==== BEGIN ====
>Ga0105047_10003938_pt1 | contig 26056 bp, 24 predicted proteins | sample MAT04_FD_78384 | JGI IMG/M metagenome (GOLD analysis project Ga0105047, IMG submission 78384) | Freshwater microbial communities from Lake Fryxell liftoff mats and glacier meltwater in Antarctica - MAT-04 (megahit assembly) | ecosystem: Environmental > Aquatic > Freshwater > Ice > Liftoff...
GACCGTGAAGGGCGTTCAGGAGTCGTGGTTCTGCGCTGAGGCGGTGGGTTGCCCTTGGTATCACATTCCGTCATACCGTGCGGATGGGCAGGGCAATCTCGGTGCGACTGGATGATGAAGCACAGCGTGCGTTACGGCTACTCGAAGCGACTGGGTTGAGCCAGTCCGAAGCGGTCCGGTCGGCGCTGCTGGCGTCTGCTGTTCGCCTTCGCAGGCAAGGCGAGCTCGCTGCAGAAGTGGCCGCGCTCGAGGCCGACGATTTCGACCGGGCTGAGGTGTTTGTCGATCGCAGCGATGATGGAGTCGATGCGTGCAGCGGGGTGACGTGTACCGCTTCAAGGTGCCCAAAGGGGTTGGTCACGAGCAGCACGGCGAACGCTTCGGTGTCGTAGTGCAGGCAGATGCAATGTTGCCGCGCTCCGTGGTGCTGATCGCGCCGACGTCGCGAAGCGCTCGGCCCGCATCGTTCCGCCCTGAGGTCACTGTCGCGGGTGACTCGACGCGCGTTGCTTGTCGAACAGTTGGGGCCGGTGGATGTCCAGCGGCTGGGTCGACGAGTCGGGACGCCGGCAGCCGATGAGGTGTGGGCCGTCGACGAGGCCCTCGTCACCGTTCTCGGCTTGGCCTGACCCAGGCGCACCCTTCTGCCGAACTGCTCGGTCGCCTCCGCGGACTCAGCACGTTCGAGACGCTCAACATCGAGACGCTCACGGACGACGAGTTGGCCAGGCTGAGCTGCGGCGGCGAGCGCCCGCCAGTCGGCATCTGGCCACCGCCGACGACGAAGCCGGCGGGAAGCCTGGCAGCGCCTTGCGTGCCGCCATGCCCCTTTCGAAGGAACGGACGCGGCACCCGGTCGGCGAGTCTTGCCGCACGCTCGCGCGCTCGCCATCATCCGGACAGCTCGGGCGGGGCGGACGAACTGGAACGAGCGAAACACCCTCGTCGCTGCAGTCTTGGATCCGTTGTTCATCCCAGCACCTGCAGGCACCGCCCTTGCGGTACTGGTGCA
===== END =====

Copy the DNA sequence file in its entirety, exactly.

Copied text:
>Ga0105047_10003938_pt1 | contig 26056 bp, 24 predicted proteins | sample MAT04_FD_78384 | JGI IMG/M metagenome (GOLD analysis project Ga0105047, IMG submission 78384) | Freshwater microbial communities from Lake Fryxell liftoff mats and glacier meltwater in Antarctica - MAT-04 (megahit assembly) | ecosystem: Environmental > Aquatic > Freshwater > Ice > Liftoff...
GACCGTGAAGGGCGTTCAGGAGTCGTGGTTCTGCGCTGAGGCGGTGGGTTGCCCTTGGTATCACATTCCGTCATACCGTGCGGATGGGCAGGGCAATCTCGGTGCGACTGGATGATGAAGCACAGCGTGCGTTACGGCTACTCGAAGCGACTGGGTTGAGCCAGTCCGAAGCGGTCCGGTCGGCGCTGCTGGCGTCTGCTGTTCGCCTTCGCAGGCAAGGCGAGCTCGCTGCAGAAGTGGCCGCGCTCGAGGCCGACGATTTCGACCGGGCTGAGGTGTTTGTCGATCGCAGCGATGATGGAGTCGATGCGTGCAGCGGGGTGACGTGTACCGCTTCAAGGTGCCCAAAGGGGTTGGTCACGAGCAGCACGGCGAACGCTTCGGTGTCGTAGTGCAGGCAGATGCAATGTTGCCGCGCTCCGTGGTGCTGATCGCGCCGACGTCGCGAAGCGCTCGGCCCGCATCGTTCCGCCCTGAGGTCACTGTCGCGGGTGACTCGACGCGCGTTGCTTGTCGAACAGTTGGGGCCGGTGGATGTCCAGCGGCTGGGTCGACGAGTCGGGACGCCGGCAGCCGATGAGGTGTGGGCCGTCGACGAGGCCCTCGTCACCGTTCTCGGCTTGGCCTGACCCAGGCGCACCCTTCTGCCGAACTGCTCGGTCGCCTCCGCGGACTCAGCACGTTCGAGACGCTCAACATCGAGACGCTCACGGACGACGAGTTGGCCAGGCTGAGCTGCGGCGGCGAGCGCCCGCCAGTCGGCATCTGGCCACCGCCGACGACGAAGCCGGCGGGAAGCCTGGCAGCGCCTTGCGTGCCGCCATGCCCCTTTCGAAGGAACGGACGCGGCACCCGGTCGGCGAGTCTTGCCGCACGCTCGCGCGCTCGCCATCATCCGGACAGCTCGGGCGGGGCGGACGAACTGGAACGAGCGAAACACCCTCGTCGCTGCAGTCTTGGATCCGTTGTTCATCCCAGCACCTGCAGGCACCGCCCTTGCGGTACTGGTGCA